UK house prices: Let down the ladder - how property crowdfunding could help fix the housing crisis

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The wisdom of crowd(funding) could help first-time buyers (Source: Getty)

There were positive headlines last week which suggested that the government may finally be making modest progress in its battle against the housing crisis. For the first time in a decade, home ownership rates remained stagnant, rather than falling.

Yet younger generations still have huge issues with the housing market.

Ownership rates continue to fall among younger people. Half of 25-34 year olds and 1.6 million families with dependent children now live in private rented accommodation in England, where short-term contracts deny them stability.

With interest rates at rock bottom and salary growth not much higher, would-be first-time buyers are chasing their tails trying to save for a deposit. Every time they turn around, the cash pile needed as a down payment has grown, and the purchasing power of their savings shrunk.

We need to think innovatively about how to make housing fairer. The government’s tactic to date has been to subsidise home ownership for first-time buyers. But, as the new statistics show, this is having limited success. A bigger change is needed.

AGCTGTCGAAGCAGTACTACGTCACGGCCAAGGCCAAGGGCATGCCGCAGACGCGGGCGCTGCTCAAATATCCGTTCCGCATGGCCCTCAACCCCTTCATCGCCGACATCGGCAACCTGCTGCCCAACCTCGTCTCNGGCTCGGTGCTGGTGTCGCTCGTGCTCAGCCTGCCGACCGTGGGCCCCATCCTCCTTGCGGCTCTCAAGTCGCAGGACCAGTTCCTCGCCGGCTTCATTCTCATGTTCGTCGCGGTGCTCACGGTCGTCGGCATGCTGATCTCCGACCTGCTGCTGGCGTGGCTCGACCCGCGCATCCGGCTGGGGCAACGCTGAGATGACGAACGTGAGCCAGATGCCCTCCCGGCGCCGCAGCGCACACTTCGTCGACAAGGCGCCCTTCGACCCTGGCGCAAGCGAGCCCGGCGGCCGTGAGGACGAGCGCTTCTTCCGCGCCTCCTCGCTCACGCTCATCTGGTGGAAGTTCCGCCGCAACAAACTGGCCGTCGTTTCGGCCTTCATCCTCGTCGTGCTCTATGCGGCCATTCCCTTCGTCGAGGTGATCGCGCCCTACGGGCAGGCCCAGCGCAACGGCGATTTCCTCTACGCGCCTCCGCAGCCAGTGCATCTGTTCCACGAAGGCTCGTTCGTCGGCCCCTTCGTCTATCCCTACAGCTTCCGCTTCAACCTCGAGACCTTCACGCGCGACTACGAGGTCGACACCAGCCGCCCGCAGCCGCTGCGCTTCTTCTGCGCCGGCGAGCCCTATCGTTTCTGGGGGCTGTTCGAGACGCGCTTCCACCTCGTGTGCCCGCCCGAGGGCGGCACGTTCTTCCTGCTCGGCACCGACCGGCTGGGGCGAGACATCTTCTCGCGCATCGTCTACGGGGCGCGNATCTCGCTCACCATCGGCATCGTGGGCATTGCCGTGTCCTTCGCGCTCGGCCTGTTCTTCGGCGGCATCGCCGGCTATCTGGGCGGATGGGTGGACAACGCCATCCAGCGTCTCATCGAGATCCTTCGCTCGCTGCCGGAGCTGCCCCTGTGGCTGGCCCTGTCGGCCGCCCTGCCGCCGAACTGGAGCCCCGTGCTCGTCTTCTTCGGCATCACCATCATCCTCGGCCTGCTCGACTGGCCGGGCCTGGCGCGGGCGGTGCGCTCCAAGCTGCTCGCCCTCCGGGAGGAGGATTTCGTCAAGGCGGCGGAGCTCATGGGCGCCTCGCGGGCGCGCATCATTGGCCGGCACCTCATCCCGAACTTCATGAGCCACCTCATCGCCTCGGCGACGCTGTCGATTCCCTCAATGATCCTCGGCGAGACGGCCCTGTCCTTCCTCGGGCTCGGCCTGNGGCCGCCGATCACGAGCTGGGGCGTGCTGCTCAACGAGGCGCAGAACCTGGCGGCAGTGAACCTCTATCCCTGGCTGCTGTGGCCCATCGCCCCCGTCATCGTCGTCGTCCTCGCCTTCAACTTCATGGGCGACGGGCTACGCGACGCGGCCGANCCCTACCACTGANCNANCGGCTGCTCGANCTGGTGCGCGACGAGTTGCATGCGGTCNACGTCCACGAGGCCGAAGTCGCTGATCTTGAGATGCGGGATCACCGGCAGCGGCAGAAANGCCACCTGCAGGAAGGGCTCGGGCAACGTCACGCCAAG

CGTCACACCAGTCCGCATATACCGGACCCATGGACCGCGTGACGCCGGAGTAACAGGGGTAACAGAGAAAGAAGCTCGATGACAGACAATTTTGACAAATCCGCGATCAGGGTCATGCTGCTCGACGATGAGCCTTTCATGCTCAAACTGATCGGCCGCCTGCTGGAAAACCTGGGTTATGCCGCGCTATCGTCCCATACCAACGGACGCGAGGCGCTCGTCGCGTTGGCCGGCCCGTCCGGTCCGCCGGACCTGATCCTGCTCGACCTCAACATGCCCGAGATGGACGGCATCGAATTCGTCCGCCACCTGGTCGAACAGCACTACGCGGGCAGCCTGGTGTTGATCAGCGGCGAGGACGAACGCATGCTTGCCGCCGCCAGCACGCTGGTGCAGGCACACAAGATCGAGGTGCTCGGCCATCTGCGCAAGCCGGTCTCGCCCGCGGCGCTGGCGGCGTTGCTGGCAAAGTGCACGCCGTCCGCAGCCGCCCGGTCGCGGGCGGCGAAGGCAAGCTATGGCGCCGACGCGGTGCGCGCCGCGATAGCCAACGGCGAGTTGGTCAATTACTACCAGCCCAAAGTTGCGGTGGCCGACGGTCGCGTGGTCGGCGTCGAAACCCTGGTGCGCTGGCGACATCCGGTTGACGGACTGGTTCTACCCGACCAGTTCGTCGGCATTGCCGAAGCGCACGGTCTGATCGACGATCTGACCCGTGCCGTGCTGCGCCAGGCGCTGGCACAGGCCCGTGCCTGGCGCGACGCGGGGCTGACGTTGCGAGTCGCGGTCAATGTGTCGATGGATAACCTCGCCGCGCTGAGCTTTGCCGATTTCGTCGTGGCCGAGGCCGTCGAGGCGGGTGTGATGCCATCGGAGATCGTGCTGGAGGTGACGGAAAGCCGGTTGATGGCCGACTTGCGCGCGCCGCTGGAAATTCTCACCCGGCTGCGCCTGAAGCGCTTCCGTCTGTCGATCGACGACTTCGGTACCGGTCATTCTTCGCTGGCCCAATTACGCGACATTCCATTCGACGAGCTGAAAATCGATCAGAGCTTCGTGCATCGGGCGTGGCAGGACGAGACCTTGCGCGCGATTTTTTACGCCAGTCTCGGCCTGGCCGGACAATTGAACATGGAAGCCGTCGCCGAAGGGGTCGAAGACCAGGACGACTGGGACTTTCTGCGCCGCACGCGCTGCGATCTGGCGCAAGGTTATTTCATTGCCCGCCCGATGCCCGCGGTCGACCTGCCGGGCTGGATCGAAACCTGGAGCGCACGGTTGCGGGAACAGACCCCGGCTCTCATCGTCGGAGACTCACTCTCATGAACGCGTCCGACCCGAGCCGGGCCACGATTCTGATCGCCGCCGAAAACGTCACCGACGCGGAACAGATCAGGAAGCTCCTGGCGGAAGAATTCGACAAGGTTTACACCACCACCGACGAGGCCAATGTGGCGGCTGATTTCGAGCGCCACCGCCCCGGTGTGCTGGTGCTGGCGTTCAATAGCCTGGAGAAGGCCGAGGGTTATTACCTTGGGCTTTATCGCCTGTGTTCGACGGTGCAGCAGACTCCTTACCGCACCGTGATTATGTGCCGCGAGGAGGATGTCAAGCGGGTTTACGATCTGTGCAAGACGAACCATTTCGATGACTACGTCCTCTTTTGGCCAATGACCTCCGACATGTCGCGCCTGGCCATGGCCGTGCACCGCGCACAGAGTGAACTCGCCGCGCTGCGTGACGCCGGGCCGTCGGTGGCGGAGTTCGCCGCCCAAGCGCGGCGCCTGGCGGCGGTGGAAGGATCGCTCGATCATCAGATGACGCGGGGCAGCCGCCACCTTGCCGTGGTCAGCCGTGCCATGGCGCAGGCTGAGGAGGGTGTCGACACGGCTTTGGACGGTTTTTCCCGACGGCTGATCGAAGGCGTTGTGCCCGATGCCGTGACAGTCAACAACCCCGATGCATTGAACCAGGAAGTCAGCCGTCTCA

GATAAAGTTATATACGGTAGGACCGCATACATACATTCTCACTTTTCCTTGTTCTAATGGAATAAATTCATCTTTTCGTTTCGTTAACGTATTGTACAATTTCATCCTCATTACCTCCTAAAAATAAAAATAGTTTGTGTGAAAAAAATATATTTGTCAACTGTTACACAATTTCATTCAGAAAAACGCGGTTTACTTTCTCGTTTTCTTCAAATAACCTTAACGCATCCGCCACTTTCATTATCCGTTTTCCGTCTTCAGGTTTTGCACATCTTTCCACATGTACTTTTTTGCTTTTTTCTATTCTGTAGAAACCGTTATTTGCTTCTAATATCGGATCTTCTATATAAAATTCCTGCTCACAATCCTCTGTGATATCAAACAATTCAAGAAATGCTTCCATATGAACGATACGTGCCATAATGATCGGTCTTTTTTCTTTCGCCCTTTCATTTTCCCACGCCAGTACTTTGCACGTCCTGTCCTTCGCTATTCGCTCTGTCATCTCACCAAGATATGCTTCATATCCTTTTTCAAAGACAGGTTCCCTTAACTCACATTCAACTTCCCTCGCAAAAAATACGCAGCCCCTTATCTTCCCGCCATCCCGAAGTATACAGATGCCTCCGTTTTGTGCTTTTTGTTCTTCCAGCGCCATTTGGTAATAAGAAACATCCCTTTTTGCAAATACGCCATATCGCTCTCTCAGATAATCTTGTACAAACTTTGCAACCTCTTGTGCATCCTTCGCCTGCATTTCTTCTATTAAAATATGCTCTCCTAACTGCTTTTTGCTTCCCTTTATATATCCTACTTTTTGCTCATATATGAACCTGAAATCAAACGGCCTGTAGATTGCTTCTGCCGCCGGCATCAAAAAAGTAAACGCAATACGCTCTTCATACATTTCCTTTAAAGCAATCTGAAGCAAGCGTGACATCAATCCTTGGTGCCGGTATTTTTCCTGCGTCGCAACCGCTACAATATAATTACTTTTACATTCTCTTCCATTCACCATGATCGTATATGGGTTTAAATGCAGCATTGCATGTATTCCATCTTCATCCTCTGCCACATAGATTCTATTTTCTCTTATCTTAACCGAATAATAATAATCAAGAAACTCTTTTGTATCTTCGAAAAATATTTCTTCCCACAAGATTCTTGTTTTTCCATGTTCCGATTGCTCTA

New SMF research, which we’ve worked on with Property Partner, a property crowdfunding platform, describes how property crowdfunding offers this opportunity. These online platforms allow would-be investors to club together and purchase a property, putting in as little as £10.

This breaks down the barriers to housing market entry, and offers young savers a way of tracking house price growth, so at least a share of their deposit will keep pace with market price increases.

These tools could potentially help tackle the cause of the housing crisis, boosting supply by channelling funding to small and medium-sized builders who have found it difficult since the crisis to access the finance they need.

Property crowdfunding could play an important role in democratising access to the housing market and ensuring more people can benefit from house price growth.

While no first-time buyer is scoffing at the government’s offer to match 25 per cent of saving in a help to buy Isa, the  fact is that putting £200 a month away in a cash savings account isn’t going to make much difference when prices are rising so rapidly.

Extending the product to allow first-time buyers to invest in property crowdfunding, and ensure their savings keep pace with price rises, would be a much bigger help for those trying to buy.

It would also be beneficial to make property crowdfunding eligible for the new Innovative Finance Isa. Currently, it's been lumped in with equity crowdfunding in firms, a much riskier business which already benefits from tax relief on seed investment.

Property crowdfunding, being asset backed, is much safer – and doesn’t benefit from these existing tax reliefs as a result.

Given the potential of property crowdfunding, this seems like a strange decision.